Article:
This ambiguity has led several courts to interpret differently the extent to which the holding in Mendoza is to be applied. For example, the Court of Appeals for the Sixth Circuit, in a case involving an appeal from a Tax Court decision, indicated that nonmutual offensive collateral estoppel is never applicable against the Government, citing Mendoza. Kennedy v. Commissioner [89-1 USTC ╤ 9358], 876 F.2d 1251, 1257 (6th Cir. 1989), affg. Gray v. Commissioner [Dec. 43,927], 88 T.C. 1306 (1987); cf. Kroh v. Commissioner [Dec. 48,128], 98 T.C. 383, 401-402 (1992) (while we considered whether nonmutual offensive collateral estoppel can be used against the Government, there was another basis for not applying the doctrine.) 11
11 The facts in Kroh v. Commissioner [Dec. 48,128], 98 T.C. 383 (1992), involve a taxpayer-wife who filed joint Federal income tax returns with her husband. The husband was later adjudicated bankrupt. The taxpayer-wife had no involvement in the bankruptcy proceedings. Respondent sent the taxpayers (husband and wife) notices of deficiency. The bankruptcy trustee settled all of the husband's tax liabilities with respondent; however, there was still an outstanding balance in the amount of deficiency owed. Respondent sought the remaining amount from the taxpayer-wife. Among the several arguments raised by the taxpayer-wife was that respondent was barred by the doctrine of collateral estoppel from proceeding against her for amounts greater than those awarded to respondent in the bankruptcy case involving the husband. This Court held that respondent was not barred by the doctrine of collateral estoppel because the taxpayer-wife failed to establish that the bankruptcy court actually decided any disputed issues with respect to her claim. We discussed the application of nonmutual offensive collateral estoppel. We allowed "offensive" use of nonmutual collateral estoppel against respondent in Graham v. Commissioner [Dec. 37,928], 76 T.C. 853 (1981), though that case predated United States v. Mendoza, 464 U.S. 154 (1984).
The Court of Appeals for the Second Circuit recently permitted the application of nonmutual offensive collateral estoppel in a case involving State Government agents and a State Government agency. Benjamin v. Coughlin, 905 F.2d 571 (2d Cir. 1990). The Court of Appeals for the Second Circuit did not interpret Mendoza as prohibiting entirely the use of the doctrine of nonmutual offensive collateral estoppel when an official or agency of Government is involved, but rather, looked to the circumstances of the case to determine the doctrine's applicability. Of particular importance to the Court of Appeals in Benjamin was that the defendant State officials and agency had previously had the opportunity to appeal two prior adverse decisions concerning the same issue to the State's highest court. Benjamin v. Coughlin, supra at 576.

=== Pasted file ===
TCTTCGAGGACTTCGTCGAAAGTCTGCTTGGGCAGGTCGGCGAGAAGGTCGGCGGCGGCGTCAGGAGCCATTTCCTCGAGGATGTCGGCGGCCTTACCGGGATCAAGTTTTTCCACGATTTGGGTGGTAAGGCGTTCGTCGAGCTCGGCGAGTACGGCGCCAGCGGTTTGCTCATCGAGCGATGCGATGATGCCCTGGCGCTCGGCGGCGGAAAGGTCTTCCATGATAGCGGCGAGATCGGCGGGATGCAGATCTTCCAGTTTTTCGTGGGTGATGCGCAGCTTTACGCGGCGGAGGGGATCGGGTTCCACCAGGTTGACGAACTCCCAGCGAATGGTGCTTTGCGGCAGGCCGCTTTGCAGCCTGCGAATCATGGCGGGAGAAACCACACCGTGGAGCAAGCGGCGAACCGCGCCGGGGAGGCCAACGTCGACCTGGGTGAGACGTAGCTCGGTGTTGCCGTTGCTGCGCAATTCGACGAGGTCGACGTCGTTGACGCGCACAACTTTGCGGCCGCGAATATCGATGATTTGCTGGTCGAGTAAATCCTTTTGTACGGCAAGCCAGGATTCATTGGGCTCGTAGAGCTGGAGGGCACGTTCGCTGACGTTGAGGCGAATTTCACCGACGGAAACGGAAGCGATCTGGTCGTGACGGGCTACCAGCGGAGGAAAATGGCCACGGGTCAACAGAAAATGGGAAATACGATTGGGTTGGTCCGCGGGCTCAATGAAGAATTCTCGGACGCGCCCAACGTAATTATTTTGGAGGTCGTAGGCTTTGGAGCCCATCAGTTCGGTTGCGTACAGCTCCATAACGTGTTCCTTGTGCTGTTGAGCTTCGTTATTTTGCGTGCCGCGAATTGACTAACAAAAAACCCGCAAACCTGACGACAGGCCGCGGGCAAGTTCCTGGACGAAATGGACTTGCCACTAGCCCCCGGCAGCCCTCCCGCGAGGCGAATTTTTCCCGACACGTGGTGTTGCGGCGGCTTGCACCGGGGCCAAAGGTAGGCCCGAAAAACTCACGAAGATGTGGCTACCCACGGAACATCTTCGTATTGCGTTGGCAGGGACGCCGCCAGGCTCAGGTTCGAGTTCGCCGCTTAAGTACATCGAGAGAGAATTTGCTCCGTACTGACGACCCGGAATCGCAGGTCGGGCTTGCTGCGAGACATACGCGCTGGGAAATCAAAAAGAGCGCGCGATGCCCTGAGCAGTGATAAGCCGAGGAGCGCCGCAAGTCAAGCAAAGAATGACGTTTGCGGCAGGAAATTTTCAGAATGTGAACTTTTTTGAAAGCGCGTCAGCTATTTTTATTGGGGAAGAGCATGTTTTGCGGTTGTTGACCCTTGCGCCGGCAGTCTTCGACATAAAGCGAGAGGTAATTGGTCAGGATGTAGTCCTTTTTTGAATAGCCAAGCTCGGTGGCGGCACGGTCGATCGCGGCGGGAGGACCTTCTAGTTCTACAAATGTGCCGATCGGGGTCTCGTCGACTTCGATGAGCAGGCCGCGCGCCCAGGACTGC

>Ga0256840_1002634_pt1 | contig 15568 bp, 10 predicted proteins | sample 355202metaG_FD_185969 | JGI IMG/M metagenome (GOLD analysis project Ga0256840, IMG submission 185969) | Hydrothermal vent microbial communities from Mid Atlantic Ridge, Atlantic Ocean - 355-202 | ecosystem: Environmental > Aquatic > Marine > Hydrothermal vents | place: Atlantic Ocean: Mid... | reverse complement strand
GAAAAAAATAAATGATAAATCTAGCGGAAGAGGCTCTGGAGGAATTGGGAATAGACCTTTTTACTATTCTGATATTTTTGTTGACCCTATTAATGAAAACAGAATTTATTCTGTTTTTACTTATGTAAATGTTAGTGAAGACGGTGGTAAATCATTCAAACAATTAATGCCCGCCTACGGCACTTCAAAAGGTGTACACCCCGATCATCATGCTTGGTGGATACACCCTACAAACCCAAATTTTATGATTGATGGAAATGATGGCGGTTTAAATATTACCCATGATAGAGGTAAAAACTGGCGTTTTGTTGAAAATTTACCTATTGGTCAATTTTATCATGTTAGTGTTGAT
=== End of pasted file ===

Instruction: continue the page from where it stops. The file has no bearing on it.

As stated above, the Supreme Court, in Mendoza, expressed concern that issue preclusion should not be premature. Of particular relevance is the Supreme Court's reference to the importance of permitting more than one Federal Court of Appeals to explore difficult questions so that a conflict develops before the Supreme Court grants certiorari, a consideration absent in Benjamin where collateral estoppel was invoked against a State agency and its officials based on prior litigation in State courts. Issues involving an interpretation of the Internal Revenue Code of course may be reviewed in more than one Federal Court of Appeals. The appeal in Stoller was considered by the District of Columbia Circuit, whereas appeal in the present case lies with the Second Circuit. Thus, use of nonmutual collateral estoppel against respondent here would prevent the underlying legal issue involved in the present case from being developed through litigation in multiple forums. See Devine v. Commissioner [74-2 USTC ╤ 9527], 500 F.2d 1041, 1049-1050 (2d Cir. 1974), revg. and remanding [Dec. 31,582] 59 T.C. 152 (1972). 12 Accordingly, we hold that special circumstances exist which limit the application of collateral estoppel in this case.
12 While subsequent legislation resolved this issue for years after 1981, such event does not alter the rationale set forth herein. Stoller v. Commissioner [93-1 USTC ╤ 50,349], 994 F.2d at 858.
Based upon the foregoing, we hold that respondent is not estopped by the doctrine of collateral estoppel from challenging petitioners' characterization of losses incurred by the cancellation and replacement of certain forward contracts. Accordingly, petitioners' motion for summary judgment will be denied.
An order will be issued denying petitioners' motion for summary judgment.